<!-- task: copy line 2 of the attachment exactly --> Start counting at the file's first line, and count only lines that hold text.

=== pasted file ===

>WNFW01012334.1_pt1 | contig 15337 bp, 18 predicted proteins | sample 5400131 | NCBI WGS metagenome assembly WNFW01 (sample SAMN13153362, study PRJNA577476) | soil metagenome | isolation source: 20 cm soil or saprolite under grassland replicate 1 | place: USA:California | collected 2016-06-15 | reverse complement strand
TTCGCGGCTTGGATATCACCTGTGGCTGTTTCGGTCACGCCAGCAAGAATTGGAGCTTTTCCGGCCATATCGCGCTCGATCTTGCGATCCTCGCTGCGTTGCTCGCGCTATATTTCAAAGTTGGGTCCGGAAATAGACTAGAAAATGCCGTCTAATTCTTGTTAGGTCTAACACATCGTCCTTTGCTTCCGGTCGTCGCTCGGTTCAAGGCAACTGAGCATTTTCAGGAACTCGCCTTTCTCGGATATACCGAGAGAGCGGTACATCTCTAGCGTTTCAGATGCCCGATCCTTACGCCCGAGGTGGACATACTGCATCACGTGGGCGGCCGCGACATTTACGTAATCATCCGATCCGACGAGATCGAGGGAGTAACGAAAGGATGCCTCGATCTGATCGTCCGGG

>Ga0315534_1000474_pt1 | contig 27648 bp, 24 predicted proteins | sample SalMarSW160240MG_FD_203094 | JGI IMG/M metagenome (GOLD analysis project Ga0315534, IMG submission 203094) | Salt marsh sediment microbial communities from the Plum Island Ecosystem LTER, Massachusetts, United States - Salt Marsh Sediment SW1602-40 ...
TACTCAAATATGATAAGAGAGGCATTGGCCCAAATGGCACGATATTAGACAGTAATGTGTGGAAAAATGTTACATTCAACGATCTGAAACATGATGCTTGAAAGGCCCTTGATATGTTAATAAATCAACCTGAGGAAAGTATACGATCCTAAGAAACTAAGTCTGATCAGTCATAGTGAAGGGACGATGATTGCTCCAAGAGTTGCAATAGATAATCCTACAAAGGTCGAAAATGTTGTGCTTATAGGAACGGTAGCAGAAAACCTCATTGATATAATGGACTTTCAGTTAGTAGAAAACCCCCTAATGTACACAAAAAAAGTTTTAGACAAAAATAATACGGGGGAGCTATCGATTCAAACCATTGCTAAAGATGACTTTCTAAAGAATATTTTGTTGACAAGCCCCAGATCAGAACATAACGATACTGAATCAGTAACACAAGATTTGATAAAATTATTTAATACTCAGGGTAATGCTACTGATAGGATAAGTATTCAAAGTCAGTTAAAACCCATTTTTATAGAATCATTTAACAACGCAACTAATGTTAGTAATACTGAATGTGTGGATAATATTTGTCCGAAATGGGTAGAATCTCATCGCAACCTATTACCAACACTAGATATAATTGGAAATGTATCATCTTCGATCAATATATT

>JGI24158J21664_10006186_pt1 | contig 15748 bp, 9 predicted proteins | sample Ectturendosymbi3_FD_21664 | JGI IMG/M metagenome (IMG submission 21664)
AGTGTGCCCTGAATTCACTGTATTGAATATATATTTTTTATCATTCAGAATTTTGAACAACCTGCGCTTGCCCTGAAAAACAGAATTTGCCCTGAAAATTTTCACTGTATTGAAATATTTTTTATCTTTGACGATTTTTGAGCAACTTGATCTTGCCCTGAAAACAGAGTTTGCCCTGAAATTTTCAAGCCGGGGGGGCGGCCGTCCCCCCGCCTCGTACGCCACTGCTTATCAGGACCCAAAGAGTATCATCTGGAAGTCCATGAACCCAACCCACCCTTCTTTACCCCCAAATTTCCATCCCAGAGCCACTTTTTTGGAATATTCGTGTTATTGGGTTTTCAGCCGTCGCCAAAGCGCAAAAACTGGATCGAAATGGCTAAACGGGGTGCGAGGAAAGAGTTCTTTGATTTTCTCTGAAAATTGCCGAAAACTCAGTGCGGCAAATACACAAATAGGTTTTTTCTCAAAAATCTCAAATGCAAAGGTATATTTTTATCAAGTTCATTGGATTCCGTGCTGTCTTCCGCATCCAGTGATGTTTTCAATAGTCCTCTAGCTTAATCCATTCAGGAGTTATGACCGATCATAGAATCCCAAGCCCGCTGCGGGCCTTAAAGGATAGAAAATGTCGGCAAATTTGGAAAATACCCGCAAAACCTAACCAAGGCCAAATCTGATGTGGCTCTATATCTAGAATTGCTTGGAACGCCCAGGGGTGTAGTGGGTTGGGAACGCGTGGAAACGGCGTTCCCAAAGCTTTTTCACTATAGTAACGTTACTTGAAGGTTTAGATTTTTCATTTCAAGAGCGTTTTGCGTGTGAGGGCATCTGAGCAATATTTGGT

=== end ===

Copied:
TTCGCGGCTTGGATATCACCTGTGGCTGTTTCGGTCACGCCAGCAAGAATTGGAGCTTTTCCGGCCATATCGCGCTCGATCTTGCGATCCTCGCTGCGTTGCTCGCGCTATATTTCAAAGTTGGGTCCGGAAATAGACTAGAAAATGCCGTCTAATTCTTGTTAGGTCTAACACATCGTCCTTTGCTTCCGGTCGTCGCTCGGTTCAAGGCAACTGAGCATTTTCAGGAACTCGCCTTTCTCGGATATACCGAGAGAGCGGTACATCTCTAGCGTTTCAGATGCCCGATCCTTACGCCCGAGGTGGACATACTGCATCACGTGGGCGGCCGCGACATTTACGTAATCATCCGATCCGACGAGATCGAGGGAGTAACGAAAGGATGCCTCGATCTGATCGTCCGGG